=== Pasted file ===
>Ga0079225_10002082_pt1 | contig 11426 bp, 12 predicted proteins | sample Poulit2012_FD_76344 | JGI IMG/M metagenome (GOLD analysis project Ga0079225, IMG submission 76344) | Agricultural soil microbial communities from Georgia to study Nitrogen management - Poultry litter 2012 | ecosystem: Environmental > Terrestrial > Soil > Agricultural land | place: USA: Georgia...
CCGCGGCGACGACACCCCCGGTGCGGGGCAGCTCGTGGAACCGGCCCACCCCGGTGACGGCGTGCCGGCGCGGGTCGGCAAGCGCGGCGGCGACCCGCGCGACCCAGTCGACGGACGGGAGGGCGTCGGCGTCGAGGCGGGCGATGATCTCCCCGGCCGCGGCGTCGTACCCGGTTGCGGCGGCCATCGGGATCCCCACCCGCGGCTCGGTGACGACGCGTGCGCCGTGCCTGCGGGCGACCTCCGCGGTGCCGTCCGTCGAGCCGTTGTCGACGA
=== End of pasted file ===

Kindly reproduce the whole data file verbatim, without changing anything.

>Ga0079225_10002082_pt1 | contig 11426 bp, 12 predicted proteins | sample Poulit2012_FD_76344 | JGI IMG/M metagenome (GOLD analysis project Ga0079225, IMG submission 76344) | Agricultural soil microbial communities from Georgia to study Nitrogen management - Poultry litter 2012 | ecosystem: Environmental > Terrestrial > Soil > Agricultural land | place: USA: Georgia...
CCGCGGCGACGACACCCCCGGTGCGGGGCAGCTCGTGGAACCGGCCCACCCCGGTGACGGCGTGCCGGCGCGGGTCGGCAAGCGCGGCGGCGACCCGCGCGACCCAGTCGACGGACGGGAGGGCGTCGGCGTCGAGGCGGGCGATGATCTCCCCGGCCGCGGCGTCGTACCCGGTTGCGGCGGCCATCGGGATCCCCACCCGCGGCTCGGTGACGACGCGTGCGCCGTGCCTGCGGGCGACCTCCGCGGTGCCGTCCGTCGAGCCGTTGTCGACGA